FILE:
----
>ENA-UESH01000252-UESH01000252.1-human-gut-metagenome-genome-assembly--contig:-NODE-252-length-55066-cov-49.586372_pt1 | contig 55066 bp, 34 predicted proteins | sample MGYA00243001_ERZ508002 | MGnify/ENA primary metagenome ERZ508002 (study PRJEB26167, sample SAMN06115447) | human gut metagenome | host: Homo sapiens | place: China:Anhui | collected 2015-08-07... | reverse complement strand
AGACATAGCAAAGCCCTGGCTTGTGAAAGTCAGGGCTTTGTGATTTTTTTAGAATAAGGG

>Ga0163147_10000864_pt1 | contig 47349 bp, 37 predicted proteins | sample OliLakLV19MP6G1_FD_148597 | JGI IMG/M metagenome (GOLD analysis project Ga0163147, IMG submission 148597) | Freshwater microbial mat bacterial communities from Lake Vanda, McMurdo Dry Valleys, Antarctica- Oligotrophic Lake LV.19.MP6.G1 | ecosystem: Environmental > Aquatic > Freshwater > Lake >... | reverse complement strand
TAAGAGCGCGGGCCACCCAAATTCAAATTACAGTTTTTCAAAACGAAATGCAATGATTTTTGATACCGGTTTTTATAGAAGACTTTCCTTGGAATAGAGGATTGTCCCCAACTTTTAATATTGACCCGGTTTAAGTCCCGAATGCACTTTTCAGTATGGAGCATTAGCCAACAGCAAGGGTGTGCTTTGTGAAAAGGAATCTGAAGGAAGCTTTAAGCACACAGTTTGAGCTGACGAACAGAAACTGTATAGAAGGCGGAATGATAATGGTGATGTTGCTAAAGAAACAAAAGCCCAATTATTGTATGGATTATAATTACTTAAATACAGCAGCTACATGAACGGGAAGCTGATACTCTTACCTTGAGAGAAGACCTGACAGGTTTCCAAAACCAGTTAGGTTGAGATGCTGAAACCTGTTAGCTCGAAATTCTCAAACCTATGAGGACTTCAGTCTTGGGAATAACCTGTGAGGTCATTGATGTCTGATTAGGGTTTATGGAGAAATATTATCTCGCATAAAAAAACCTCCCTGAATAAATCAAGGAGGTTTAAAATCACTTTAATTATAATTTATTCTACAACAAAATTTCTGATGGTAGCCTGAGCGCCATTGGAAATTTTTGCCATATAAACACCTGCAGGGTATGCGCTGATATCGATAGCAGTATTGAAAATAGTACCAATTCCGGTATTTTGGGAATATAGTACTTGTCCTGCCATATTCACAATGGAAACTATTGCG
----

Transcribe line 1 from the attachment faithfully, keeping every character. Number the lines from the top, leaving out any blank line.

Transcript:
>ENA-UESH01000252-UESH01000252.1-human-gut-metagenome-genome-assembly--contig:-NODE-252-length-55066-cov-49.586372_pt1 | contig 55066 bp, 34 predicted proteins | sample MGYA00243001_ERZ508002 | MGnify/ENA primary metagenome ERZ508002 (study PRJEB26167, sample SAMN06115447) | human gut metagenome | host: Homo sapiens | place: China:Anhui | collected 2015-08-07... | reverse complement strand